I would guess we complete anywhere between 10-20 guitars a day. My typical day revolves around managing my employees and making sure business gets taken care of. Along with my business partner Steve we share the duties. I take on the majority of teaching employees how to do certain things and they are all at different levels and they all do different types of jobs. I make sure things run smoothly. Every single day some surprise comes up and it’s not always a fun surprise. Steve and I either have to put out a fire or react to something that unexpectedly happened. We like to talk to customers and get to know them and their needs. I do have my own projects that I am working on that are the more difficult ones we do. I always have three to four really difficult projects going on. I try and split the time with everything else I mentioned.
If there is one guitar (artist’s guitar) you could work on which one would you choose and why?
We get that all the time and I always never know what to say. Wilco is a friend of the shop and we also like their music. We are ecstatic that we get to work on their guitars. If you were to tell me ten years ago I was going to be working on so many of Wilco’s instruments, I would be really psyched. We don’t take it for granted. I don’t think my favorite artists will ever make it in the shop. I am a big fan of Frank Black, Stephen Malkmus and A.C. Newman of The New Pornographers. If these guys came in the shop I would be pretty damn excited to work on their guitars.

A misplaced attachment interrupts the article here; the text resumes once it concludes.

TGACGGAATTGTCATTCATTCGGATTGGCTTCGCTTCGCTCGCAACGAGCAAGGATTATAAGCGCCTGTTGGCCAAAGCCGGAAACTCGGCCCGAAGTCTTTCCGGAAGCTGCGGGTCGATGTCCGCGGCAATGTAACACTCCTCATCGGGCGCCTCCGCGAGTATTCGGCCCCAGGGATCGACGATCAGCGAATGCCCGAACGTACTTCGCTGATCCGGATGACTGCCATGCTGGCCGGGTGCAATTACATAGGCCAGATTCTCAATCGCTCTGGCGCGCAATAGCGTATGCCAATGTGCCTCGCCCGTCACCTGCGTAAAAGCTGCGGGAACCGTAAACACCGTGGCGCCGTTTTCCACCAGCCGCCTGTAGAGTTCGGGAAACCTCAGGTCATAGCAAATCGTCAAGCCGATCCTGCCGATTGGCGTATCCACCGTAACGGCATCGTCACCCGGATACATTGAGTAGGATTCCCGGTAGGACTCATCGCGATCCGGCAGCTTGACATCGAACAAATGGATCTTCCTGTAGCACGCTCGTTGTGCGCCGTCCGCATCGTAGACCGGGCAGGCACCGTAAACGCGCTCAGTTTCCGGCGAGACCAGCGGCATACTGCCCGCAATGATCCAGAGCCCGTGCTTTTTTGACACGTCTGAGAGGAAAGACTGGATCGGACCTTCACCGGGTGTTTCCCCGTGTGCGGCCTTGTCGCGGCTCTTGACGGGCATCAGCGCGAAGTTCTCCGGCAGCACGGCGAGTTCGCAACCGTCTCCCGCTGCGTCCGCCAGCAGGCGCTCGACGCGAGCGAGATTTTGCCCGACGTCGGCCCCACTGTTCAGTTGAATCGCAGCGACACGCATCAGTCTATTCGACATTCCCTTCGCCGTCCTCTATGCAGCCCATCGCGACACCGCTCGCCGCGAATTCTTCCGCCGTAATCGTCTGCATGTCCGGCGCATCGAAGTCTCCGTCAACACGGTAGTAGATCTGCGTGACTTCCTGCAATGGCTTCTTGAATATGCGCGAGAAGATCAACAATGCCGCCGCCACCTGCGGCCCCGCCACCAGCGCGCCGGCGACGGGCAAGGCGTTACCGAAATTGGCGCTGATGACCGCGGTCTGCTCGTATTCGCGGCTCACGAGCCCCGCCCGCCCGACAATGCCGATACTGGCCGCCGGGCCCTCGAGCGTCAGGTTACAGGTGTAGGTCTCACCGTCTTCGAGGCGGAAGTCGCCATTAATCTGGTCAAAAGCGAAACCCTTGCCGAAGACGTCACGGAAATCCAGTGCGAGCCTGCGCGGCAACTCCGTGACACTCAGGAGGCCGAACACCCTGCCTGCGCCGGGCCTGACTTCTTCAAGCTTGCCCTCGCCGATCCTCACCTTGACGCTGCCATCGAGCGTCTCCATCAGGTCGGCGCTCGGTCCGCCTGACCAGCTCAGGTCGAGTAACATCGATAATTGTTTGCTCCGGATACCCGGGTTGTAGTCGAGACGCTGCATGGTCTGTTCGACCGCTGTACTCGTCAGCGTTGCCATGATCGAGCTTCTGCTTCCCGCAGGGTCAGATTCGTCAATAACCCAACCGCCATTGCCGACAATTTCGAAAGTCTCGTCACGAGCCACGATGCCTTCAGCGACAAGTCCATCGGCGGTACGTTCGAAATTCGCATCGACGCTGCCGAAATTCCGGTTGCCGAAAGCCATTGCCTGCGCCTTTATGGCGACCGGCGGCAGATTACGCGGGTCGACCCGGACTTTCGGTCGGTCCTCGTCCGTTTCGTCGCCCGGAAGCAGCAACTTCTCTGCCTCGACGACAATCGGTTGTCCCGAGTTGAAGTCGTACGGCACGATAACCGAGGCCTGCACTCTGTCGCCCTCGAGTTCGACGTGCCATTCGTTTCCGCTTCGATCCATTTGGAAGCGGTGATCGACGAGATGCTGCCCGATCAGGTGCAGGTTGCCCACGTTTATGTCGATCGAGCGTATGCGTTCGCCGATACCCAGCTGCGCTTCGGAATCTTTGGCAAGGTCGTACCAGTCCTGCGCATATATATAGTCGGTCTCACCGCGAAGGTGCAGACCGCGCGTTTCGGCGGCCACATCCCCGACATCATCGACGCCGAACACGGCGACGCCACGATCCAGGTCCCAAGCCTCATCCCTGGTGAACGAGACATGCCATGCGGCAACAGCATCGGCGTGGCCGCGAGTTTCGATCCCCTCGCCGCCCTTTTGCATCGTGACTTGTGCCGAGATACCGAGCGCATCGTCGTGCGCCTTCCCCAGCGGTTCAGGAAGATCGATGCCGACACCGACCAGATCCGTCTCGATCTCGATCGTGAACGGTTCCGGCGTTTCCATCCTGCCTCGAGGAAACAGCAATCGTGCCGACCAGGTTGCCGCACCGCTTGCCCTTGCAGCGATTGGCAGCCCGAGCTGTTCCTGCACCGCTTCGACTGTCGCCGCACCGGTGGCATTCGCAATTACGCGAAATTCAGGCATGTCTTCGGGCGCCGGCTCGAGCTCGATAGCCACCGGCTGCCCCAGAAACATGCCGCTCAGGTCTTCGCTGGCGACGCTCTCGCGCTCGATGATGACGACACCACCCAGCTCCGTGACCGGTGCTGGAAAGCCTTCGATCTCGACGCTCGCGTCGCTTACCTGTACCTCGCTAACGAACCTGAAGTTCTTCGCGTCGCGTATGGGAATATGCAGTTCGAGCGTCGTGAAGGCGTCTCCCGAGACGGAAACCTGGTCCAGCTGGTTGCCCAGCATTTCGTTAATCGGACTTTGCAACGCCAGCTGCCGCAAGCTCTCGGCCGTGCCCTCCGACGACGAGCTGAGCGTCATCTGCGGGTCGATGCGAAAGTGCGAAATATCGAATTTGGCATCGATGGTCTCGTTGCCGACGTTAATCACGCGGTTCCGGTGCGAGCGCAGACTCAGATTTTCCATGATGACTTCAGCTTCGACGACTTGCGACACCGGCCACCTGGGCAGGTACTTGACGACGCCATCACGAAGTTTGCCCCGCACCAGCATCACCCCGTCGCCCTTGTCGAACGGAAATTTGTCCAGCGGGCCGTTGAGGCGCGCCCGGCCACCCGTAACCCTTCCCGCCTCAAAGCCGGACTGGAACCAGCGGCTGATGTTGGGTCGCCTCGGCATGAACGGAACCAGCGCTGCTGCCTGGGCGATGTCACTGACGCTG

What else do you want to accomplish?
I am pretty focused on my employees becoming really good at this. Teaching these guys how to do this work is my motivation right now. Money isn’t and shouldn’t be a big motivator in this line of work. I want to continue teaching my employees to be the best guitar tech they can be. That is really important to me. It is really rewarding work that you can’t get in other fields: finishing products, seeing a happy customer get a guitar back that they had sentimental attachment to, and working with your hands. All of the people who do this kind of work are artists whether they know it or not. Refinishing a guitar to make it look like it is from the 50’s and 60’s and recreating everything is an art form. You need to be into art to enjoy this job.
*Photos by Steve Baker